This summer, the students with SOURCE funding also participated in small groups led by SOURCE student research mentors; research skills workshops, including Crafting a Research Elevator Speech and Writing an Abstract; and a two-part Diversity, Equity, Inclusion in Research Workshop led by Associate Professor Jeff Mangram and Associate Teaching Professor Chandice Haste-Jackson. They also presented in a SOURCE Summer Works-in-Progress Virtual Symposium, Aug. 10-13.
The Syracuse University Louis Stokes Alliance for Minority Participation (LSAMP) program also supported students this summer, who conducted remote research projects, weekly skill development meetings, and presented in the Summer Research Symposium Aug. 5.
The McNair Program supported remote research students who took a research methods seminar, participated in skills workshops, and presented at the Summer Research Symposium Aug. 5-7.
Students interested in applying for upcoming SOURCE Academic Year Grants and Honors Program Award funding, up to $5,000, can find out more about what’s available on the SOURCE website. Students need to indicate their intent to apply by Oct. 8. Applications are due Oct. 22.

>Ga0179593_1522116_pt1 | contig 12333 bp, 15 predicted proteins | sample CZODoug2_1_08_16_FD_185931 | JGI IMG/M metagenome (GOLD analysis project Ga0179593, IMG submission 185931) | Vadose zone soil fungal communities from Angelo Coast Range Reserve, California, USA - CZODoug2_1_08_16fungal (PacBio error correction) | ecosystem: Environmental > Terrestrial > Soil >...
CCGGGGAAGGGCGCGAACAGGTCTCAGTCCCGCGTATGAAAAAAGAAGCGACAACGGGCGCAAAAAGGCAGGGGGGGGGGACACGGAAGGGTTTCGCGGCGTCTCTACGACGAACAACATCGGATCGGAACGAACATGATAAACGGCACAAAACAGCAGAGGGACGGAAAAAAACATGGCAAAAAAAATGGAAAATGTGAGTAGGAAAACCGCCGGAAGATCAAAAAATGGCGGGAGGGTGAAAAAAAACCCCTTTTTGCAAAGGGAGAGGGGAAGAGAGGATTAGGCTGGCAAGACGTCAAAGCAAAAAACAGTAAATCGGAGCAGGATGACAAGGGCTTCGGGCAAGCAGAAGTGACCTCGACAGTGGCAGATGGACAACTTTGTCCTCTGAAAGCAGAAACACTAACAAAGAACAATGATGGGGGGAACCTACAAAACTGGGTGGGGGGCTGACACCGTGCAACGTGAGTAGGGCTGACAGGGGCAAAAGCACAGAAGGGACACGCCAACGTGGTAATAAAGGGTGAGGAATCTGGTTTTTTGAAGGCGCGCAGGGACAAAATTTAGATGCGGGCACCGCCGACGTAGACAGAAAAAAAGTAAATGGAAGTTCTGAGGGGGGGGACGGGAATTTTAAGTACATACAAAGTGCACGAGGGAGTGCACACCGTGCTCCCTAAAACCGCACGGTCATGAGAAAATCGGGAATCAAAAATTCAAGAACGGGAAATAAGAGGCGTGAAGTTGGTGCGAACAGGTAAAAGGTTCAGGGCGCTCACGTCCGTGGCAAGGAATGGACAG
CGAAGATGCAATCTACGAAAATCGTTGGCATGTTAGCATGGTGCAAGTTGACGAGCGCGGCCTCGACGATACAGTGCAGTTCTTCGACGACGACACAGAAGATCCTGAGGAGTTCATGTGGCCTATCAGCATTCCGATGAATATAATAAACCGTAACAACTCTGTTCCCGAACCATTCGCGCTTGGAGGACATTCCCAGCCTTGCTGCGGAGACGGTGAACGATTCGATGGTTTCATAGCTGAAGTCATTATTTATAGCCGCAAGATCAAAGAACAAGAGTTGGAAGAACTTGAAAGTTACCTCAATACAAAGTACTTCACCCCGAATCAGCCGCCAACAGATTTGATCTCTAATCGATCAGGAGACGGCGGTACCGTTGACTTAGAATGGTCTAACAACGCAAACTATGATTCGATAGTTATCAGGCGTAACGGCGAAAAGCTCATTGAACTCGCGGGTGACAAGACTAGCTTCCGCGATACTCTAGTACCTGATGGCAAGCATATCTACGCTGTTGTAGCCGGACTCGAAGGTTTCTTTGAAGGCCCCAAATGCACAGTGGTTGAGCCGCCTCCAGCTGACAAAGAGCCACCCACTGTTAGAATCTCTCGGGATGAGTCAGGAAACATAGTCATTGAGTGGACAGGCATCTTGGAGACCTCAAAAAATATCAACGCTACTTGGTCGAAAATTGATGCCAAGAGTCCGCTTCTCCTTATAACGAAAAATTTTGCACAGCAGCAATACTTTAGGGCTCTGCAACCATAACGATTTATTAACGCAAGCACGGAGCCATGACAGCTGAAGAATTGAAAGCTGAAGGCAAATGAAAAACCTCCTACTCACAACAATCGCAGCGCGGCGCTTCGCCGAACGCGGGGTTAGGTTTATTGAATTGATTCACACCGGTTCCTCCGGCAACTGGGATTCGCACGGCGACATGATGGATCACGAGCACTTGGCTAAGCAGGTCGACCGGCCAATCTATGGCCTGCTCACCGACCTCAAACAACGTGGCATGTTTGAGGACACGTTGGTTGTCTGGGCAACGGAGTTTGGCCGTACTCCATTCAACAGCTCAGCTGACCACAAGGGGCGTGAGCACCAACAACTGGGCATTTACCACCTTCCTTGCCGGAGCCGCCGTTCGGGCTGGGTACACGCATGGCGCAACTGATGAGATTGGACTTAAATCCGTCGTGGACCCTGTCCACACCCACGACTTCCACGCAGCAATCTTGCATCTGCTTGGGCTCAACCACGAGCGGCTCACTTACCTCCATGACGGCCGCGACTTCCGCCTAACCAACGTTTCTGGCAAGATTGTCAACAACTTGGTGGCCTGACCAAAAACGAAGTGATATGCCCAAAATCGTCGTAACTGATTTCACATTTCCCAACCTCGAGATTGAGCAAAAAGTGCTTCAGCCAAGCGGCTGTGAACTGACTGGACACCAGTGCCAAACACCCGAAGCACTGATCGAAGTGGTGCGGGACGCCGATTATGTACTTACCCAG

Again this year, students may also apply for the Spinoza Grant, established through the generosity of an anonymous physician-scientist. It supports undergraduate research that explores philosophical aspects of issues within the sciences or other professional disciplines. The donor studied philosophy as an undergraduate at Syracuse, and especially admired the intellectual rigor, originality, scope, and independent thinking in the work of the renowned 17th century Dutch philosopher Baruch Spinoza, after whom this award is named. Spinoza was a brilliant young ex-communicated Spanish/Jewish immigrant whose family and community fled the Spanish Inquisition to Holland near the end of the sixteenth century.
The 2019 Spinoza Grant recipients, architecture students Yundi Wendy Zhang and Natasha Liston-Beck, explored spacecraft design and human/machine interaction in their thesis “Continuous Interior Space Architecture: An Omni-orientational Archive of Interfaces.”
For students interested in pursuing research funding from the SOURCE, Tarley says they should go for it.
“Do not let the application process and the fear of getting a ‘no’ stop you from applying. The passion for your project and your research will speak for itself,” says Tarley, who also participated in the McNair Summer Research Program. “If you are interested in research or a creative project and do not know where to start, the people at the SOURCE office are great to talk to.”
Along with Hanson, students had also just begun working with SOURCE’s newly appointed Assistant Director Bridget Lawson, who passed away recently. Lawson brought her deep commitment to supporting students in their academic and personal development to the SOURCE’s work, Hanson says. A scholar and activist working for social justice, Lawson’s positive impact on the SOURCE will be felt for years to come.